Some young swimmers in Petersburg are back in the community pool this week. The facility is yet to reopen to the general public but Petersburg’s borough assembly Monday approved money for fixing some damaged heating and air handling systems.
The lap pool and leisure pools at the borough facility were closed the week of January 13th after cold weather caused multiple problems in the building. In late January the borough pumped out most of the water in the pools to locate and fix a leak. Employees and private companies have been working to get boilers, air handlers and heating systems repaired and running again.
Borough manager Steve Giesbrecht last week had said the pools may not reopen to the public until February 17th. On Monday he told the borough assembly that swimmers are back in the pools this week.
The lap pool was at 81 degrees, the leisure pool at 91 and a half,” Giesbrecht said. “Those are warm enough to swim in. Our challenge continues to be the pool deck which is at 79.7. So it’s a little cold for some of the little ones on the pool deck. Really will not be able to get that up until we get the repairs done to the HVAC system. We have reached out to both the school and the Viking Swim Club and working on scheduling to get them back swimming if they in fact want to. I think Viking Swim Club will take us up on it, I’m not as sure about the school.”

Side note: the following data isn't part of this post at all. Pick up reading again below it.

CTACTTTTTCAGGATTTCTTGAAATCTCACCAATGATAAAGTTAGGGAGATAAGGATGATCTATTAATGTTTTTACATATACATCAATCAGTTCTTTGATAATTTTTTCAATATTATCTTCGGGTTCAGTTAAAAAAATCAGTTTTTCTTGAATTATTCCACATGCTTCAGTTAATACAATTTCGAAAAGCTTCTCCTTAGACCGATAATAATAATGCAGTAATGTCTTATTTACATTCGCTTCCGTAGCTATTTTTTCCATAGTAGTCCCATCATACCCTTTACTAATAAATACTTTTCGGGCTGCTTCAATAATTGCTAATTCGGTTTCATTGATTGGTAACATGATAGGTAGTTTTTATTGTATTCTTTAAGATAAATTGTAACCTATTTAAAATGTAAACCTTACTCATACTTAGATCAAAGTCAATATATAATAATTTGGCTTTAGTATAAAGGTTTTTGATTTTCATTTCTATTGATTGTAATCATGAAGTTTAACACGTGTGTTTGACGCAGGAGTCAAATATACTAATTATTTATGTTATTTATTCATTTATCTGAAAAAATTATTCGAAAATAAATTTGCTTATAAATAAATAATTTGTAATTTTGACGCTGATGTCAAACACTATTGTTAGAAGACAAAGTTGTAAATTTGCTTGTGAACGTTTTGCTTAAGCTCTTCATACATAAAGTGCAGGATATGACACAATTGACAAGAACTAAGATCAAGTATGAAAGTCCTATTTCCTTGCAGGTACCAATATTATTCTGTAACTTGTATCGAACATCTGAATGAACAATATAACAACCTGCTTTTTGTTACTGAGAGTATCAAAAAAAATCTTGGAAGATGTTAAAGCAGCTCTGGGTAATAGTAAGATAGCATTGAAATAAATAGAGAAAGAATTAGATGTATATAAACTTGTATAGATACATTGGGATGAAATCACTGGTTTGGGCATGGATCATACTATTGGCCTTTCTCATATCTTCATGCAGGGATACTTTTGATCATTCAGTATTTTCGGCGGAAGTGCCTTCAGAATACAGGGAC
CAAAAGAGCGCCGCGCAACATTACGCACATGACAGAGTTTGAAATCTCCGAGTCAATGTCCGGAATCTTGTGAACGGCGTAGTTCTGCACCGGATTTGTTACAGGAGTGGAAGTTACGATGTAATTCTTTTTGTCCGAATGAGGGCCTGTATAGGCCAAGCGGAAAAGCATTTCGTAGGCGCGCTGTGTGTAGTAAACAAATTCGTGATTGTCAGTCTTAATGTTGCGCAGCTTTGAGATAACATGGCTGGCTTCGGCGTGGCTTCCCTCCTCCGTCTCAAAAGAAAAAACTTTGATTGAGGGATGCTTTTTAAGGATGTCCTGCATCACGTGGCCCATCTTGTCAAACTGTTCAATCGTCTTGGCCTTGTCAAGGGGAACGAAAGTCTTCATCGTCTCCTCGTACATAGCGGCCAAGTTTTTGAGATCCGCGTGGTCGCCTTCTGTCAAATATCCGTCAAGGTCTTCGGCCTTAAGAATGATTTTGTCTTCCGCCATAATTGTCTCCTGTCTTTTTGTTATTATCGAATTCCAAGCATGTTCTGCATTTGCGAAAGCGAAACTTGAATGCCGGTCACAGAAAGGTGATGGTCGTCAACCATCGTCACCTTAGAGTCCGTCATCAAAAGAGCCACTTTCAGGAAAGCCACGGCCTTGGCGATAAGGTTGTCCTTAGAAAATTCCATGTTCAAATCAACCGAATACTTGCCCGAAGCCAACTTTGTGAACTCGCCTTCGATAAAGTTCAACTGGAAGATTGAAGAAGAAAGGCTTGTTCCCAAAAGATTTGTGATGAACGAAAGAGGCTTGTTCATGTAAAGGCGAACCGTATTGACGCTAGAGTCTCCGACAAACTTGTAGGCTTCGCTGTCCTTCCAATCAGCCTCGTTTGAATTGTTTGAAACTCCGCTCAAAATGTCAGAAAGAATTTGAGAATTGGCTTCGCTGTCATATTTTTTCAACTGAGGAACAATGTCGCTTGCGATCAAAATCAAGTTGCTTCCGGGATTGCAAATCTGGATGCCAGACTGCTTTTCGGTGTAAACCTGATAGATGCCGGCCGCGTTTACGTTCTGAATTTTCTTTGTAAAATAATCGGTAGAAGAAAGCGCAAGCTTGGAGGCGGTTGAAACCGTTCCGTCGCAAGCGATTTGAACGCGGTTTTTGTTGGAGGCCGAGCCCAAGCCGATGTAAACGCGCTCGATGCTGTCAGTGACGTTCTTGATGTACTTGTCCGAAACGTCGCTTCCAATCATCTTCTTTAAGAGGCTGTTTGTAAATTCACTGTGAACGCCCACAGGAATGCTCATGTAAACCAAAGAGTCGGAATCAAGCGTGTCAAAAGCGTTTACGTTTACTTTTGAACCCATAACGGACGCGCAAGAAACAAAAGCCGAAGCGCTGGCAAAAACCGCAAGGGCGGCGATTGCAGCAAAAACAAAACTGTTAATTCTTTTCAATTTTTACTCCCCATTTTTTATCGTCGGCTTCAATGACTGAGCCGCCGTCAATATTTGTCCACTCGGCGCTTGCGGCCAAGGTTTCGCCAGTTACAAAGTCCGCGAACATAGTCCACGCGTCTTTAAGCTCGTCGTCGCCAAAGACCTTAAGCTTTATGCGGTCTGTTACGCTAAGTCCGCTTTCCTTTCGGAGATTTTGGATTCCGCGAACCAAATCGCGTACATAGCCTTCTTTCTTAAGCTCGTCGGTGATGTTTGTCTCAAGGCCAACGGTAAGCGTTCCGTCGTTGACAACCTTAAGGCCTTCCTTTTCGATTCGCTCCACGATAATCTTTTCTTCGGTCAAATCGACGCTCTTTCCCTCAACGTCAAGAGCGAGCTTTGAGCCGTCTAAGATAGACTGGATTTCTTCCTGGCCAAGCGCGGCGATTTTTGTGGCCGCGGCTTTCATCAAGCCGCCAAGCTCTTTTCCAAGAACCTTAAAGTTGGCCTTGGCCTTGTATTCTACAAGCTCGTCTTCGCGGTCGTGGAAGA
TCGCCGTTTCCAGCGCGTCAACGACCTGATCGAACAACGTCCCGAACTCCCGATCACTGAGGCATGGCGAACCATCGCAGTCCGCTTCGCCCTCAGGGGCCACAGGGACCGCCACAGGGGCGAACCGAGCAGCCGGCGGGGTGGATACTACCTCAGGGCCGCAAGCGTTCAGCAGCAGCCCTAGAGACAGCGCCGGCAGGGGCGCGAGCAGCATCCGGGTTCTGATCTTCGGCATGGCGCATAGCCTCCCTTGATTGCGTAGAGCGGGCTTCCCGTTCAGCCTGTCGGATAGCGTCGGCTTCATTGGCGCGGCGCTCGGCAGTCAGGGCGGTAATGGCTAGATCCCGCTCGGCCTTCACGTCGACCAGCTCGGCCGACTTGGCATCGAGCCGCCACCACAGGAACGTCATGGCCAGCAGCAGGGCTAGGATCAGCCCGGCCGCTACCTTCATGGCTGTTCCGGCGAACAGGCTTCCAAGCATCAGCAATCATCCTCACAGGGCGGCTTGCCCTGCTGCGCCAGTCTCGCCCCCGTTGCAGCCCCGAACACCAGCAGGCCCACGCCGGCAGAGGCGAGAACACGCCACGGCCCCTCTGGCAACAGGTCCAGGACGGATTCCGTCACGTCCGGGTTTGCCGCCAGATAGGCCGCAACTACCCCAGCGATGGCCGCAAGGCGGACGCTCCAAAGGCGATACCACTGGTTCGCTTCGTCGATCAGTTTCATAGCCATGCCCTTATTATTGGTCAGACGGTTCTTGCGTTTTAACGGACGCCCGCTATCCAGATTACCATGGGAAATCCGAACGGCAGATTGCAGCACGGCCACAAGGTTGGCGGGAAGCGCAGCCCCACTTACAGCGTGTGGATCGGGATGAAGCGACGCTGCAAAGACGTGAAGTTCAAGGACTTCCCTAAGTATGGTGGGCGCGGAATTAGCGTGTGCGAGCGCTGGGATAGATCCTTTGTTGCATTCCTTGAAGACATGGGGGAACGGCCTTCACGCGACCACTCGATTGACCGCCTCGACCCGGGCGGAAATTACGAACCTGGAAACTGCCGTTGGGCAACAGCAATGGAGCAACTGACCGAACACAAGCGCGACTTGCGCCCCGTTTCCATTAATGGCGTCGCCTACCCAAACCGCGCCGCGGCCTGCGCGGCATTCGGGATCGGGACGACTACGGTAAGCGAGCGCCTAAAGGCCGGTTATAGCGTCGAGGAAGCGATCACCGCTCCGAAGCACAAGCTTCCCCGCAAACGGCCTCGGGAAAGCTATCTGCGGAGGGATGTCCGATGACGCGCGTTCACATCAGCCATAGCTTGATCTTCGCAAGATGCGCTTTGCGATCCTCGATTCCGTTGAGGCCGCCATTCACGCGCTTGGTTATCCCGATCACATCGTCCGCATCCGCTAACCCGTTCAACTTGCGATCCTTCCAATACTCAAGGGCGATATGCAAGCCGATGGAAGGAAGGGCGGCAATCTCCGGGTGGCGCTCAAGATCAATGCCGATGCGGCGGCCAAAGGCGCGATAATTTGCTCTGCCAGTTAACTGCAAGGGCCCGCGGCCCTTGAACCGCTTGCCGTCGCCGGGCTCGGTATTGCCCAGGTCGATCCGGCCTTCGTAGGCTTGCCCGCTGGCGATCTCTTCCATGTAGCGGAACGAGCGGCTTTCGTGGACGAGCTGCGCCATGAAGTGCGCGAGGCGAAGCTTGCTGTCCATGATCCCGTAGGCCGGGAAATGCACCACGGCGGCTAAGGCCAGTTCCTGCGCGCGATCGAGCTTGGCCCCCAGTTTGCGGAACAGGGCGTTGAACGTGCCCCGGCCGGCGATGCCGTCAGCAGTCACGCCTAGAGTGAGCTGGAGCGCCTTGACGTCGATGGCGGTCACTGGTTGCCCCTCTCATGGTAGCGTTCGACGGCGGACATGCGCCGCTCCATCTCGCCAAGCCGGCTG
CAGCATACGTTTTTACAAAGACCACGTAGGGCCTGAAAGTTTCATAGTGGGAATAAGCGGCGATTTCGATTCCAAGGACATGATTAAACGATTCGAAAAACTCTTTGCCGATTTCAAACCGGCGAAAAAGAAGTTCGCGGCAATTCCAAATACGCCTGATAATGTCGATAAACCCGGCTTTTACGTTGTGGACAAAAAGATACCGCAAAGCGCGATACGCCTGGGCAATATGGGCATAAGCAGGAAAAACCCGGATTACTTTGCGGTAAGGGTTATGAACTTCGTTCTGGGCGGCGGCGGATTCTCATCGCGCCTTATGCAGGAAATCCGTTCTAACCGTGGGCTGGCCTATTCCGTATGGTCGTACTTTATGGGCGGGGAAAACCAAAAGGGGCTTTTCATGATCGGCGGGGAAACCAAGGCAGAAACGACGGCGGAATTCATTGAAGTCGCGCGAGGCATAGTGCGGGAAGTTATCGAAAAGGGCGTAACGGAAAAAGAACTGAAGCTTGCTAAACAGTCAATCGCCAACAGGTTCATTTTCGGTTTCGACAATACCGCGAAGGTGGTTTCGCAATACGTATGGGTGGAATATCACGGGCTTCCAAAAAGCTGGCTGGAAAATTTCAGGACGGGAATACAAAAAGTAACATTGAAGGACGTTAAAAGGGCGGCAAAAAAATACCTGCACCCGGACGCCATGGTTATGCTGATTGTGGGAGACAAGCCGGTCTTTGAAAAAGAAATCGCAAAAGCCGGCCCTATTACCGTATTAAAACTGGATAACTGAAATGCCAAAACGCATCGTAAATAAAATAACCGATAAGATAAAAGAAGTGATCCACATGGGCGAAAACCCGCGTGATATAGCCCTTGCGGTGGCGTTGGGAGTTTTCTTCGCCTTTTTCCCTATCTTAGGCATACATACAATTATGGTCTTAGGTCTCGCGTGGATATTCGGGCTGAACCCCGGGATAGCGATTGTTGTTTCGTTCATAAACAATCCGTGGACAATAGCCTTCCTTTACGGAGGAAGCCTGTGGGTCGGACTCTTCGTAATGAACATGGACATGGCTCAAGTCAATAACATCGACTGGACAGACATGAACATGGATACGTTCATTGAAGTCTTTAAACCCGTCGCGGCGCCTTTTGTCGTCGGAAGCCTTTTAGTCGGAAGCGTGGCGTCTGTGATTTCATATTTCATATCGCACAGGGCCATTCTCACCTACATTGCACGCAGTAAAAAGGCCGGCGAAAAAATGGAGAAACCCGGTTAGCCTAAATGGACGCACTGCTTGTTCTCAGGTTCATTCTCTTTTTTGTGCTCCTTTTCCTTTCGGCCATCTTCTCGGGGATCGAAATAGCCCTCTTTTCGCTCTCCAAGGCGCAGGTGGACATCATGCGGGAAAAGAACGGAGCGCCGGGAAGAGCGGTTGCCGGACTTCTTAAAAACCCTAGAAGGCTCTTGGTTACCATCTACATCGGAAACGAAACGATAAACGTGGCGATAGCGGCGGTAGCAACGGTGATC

Viking Swim Club has restarted practices this week. That team is competing at age group championships in Ketchikan in the middle of this month. Some school swim programs also restarted this week.
Meanwhile, the borough is hiring Ketchikan Mechanical to replace damaged coils in heat exchangers and air handlers. Some of that damaged equipment is making it difficult to keep the facility warm enough. Giesbrecht told the assembly that work will likely happen overnight and not require additional closures at the recreation center.
“They’re going to be here two days,” the manager said. “So one day they’ll do one unit, the other they’ll do the other, but they’ll exchange out. They’ll shut one coil line down, replace it, put it back in service then do the other one, do the same on the heating system. So, if everything goes as planned, no one will know the difference other than the building will start to warm up a little bit.”
That work will cost $36,299.85. The assembly approved that spending unanimously. The money is not in this year’s borough budget but could come from the borough’s property development fund. Money in that fund comes from sale of borough land and buildings along with the tax revenue from marijuana sales.